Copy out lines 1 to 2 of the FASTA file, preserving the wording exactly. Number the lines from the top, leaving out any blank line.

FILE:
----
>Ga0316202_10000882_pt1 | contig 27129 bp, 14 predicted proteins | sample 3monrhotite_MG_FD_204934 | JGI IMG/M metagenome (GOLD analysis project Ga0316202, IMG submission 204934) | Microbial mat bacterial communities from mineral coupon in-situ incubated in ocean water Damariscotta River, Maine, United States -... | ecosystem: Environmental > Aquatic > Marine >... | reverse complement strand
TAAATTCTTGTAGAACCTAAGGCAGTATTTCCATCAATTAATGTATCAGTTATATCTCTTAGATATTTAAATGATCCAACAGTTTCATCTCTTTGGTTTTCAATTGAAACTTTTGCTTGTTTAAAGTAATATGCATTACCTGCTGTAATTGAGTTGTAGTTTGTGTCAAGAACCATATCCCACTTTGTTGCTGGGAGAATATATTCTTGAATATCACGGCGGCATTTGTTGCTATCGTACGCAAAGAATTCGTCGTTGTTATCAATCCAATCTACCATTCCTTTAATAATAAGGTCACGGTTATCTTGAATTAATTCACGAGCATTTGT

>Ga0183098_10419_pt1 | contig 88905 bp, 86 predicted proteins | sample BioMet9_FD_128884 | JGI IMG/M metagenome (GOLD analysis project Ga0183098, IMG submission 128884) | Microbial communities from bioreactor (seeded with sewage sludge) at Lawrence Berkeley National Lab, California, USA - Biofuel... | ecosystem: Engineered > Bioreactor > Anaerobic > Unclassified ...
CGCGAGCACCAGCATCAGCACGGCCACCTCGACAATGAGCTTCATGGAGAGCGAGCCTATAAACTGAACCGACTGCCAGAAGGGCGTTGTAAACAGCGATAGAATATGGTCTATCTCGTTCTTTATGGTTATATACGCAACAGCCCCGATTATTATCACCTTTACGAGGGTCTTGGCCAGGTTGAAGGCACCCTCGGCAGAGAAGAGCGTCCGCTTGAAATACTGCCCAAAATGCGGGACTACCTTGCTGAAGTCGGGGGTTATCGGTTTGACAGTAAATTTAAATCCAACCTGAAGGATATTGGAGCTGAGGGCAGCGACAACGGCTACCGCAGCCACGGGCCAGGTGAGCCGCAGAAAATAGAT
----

>Ga0316202_10000882_pt1 | contig 27129 bp, 14 predicted proteins | sample 3monrhotite_MG_FD_204934 | JGI IMG/M metagenome (GOLD analysis project Ga0316202, IMG submission 204934) | Microbial mat bacterial communities from mineral coupon in-situ incubated in ocean water Damariscotta River, Maine, United States -... | ecosystem: Environmental > Aquatic > Marine >... | reverse complement strand
TAAATTCTTGTAGAACCTAAGGCAGTATTTCCATCAATTAATGTATCAGTTATATCTCTTAGATATTTAAATGATCCAACAGTTTCATCTCTTTGGTTTTCAATTGAAACTTTTGCTTGTTTAAAGTAATATGCATTACCTGCTGTAATTGAGTTGTAGTTTGTGTCAAGAACCATATCCCACTTTGTTGCTGGGAGAATATATTCTTGAATATCACGGCGGCATTTGTTGCTATCGTACGCAAAGAATTCGTCGTTGTTATCAATCCAATCTACCATTCCTTTAATAATAAGGTCACGGTTATCTTGAATTAATTCACGAGCATTTGT